Question Who is credited with inventing the telephone?
Alexander Graham Bell is often credited with being the inventor of the telephone since he was awarded the first successful patent. However, there were many other inventors such as Elisha Gray and Antonio Meucci who also developed a talking telegraph.
Attributing the true inventor or inventors to a specific invention can be tricky business. Often credit goes to the inventor of the most practical or best working invention rather than to the original inventor(s). This happens to be the case with the invention of the telephone!
There is a lot of controversy and intrigue surrounding the invention of the telephone. There have been court cases, books, and articles generated about the subject. Of course, Alexander Graham Bell is the father of the telephone. After all it was his design that was first patented, however, he was not the first inventor to come up with the idea of a telephone.
Antonio Meucci, an Italian immigrant, began developing the design of a talking telegraph or telephone in 1849. In 1871, he filed a caveat (an announcement of an invention) for his design of a talking telegraph. Due to hardships, Meucci could not renew his caveat. His role in the invention of the telephone was overlooked until the United States House of Representatives passed a Resolution on June 11, 2002, honoring Meucci’s contributions and work. You can read the resolution (107th Congress, H Res 269) on Congress.gov.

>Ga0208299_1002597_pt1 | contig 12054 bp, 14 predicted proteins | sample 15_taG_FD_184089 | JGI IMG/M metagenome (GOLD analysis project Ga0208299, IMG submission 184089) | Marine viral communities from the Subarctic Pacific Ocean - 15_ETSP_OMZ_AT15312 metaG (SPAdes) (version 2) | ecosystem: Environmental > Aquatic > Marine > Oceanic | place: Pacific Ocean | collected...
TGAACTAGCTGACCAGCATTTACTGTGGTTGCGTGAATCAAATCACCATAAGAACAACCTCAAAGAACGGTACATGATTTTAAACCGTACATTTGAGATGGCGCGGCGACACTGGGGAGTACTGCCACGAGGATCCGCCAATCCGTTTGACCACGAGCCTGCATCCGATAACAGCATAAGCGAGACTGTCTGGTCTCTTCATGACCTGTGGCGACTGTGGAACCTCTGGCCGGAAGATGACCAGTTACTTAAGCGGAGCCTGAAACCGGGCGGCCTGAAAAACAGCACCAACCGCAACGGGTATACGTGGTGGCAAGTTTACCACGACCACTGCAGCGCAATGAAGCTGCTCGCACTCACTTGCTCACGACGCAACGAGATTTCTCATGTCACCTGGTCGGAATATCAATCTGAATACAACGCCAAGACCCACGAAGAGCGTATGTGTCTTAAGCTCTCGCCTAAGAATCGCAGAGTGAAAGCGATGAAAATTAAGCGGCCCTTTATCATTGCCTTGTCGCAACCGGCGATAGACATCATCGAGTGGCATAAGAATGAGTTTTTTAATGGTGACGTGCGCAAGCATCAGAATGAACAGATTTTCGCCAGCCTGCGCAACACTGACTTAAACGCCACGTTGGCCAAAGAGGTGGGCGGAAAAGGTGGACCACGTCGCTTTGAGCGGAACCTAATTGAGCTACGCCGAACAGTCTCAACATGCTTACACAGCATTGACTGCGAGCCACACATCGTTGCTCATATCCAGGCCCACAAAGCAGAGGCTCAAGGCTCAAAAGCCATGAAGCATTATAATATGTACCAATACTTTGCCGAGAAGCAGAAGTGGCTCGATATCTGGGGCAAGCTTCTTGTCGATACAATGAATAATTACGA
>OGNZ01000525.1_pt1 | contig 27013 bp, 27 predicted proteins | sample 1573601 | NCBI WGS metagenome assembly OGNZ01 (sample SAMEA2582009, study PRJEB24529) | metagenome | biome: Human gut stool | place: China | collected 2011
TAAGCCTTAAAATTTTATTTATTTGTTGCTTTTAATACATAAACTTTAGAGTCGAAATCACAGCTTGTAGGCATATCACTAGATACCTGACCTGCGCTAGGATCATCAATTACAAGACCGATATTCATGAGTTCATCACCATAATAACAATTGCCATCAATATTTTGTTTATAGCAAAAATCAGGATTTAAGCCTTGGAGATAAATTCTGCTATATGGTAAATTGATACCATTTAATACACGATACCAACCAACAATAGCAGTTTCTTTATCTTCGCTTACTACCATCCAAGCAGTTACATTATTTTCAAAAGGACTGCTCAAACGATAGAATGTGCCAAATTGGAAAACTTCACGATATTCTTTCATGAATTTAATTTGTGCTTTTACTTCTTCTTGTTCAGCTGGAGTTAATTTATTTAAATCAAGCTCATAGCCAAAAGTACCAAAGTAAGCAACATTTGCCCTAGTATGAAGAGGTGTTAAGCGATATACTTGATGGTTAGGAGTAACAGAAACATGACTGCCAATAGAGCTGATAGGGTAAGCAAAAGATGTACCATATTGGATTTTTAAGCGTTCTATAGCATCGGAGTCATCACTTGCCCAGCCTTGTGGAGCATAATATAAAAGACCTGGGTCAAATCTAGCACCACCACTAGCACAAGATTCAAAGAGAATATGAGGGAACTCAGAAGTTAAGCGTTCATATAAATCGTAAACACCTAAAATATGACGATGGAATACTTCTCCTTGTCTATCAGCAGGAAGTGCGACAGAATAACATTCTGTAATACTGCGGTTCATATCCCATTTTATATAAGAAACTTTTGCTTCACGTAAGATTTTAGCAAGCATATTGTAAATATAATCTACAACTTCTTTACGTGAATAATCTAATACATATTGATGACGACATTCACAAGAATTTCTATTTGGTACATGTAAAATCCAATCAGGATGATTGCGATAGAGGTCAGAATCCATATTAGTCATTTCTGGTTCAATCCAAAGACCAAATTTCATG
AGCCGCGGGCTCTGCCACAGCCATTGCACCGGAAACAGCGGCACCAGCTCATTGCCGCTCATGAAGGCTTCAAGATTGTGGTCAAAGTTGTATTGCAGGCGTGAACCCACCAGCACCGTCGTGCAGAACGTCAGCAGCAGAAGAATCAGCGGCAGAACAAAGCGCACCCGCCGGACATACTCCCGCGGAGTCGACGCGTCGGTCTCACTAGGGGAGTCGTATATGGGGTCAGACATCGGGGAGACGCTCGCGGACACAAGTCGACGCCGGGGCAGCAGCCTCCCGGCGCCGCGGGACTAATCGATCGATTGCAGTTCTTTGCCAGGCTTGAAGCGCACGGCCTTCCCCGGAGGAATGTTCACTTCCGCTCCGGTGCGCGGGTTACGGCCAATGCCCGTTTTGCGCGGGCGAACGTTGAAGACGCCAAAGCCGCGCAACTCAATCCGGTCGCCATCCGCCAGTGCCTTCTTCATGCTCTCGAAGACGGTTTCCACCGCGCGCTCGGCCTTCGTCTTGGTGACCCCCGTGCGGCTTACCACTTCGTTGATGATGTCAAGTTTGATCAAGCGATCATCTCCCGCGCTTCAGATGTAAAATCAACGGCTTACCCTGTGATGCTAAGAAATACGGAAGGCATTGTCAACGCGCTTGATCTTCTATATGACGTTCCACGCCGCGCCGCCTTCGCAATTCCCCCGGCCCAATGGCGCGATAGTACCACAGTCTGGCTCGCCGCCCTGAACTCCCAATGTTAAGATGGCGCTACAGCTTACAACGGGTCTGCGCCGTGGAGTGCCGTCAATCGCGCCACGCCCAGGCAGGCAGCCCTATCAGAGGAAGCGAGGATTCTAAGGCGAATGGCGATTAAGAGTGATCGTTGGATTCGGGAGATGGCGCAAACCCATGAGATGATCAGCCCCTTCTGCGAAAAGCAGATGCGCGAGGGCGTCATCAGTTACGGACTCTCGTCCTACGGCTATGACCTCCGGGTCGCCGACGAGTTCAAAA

To make matters even more interesting some researchers suggest that Elisha Gray, a professor at Oberlin College, applied for a caveat of the telephone on the same day Bell applied for his patent of the telephone—these gentlemen didn’t actually visit the Patent Office, their lawyers did on their behalf. In Historical First Patents: The First United States Patent for Many Everyday Things (Scarecrow Press, 1994), Travis Brown, reports that Bell’s lawyer got to the patent office first. The date was February 14, 1876. He was the fifth entry of that day, while Gray’s lawyer was 39th. Therefore, the U.S. Patent Office awarded Bell with the first patent for a telephone, US Patent Number 174,465 rather than honor Gray’s caveat. However, some authors dispute this story and suggest that there was malfeasance by certain individuals at Patent Office, and possibly Bell himself.
If someone asks who is credited with inventing the telephone, you can explain the controversy that still surrounds this question.